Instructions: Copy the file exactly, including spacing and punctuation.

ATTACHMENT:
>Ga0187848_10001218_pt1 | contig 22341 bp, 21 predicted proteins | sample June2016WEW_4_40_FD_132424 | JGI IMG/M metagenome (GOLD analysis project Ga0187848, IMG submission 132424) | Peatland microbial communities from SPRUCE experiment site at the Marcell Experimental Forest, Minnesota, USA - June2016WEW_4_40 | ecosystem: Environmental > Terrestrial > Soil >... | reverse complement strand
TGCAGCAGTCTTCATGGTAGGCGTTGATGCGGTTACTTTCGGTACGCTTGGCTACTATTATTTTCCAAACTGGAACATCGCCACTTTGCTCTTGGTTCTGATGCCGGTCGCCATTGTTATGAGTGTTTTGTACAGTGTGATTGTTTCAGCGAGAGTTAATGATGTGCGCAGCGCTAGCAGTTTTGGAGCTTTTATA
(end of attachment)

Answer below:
>Ga0187848_10001218_pt1 | contig 22341 bp, 21 predicted proteins | sample June2016WEW_4_40_FD_132424 | JGI IMG/M metagenome (GOLD analysis project Ga0187848, IMG submission 132424) | Peatland microbial communities from SPRUCE experiment site at the Marcell Experimental Forest, Minnesota, USA - June2016WEW_4_40 | ecosystem: Environmental > Terrestrial > Soil >... | reverse complement strand
TGCAGCAGTCTTCATGGTAGGCGTTGATGCGGTTACTTTCGGTACGCTTGGCTACTATTATTTTCCAAACTGGAACATCGCCACTTTGCTCTTGGTTCTGATGCCGGTCGCCATTGTTATGAGTGTTTTGTACAGTGTGATTGTTTCAGCGAGAGTTAATGATGTGCGCAGCGCTAGCAGTTTTGGAGCTTTTATA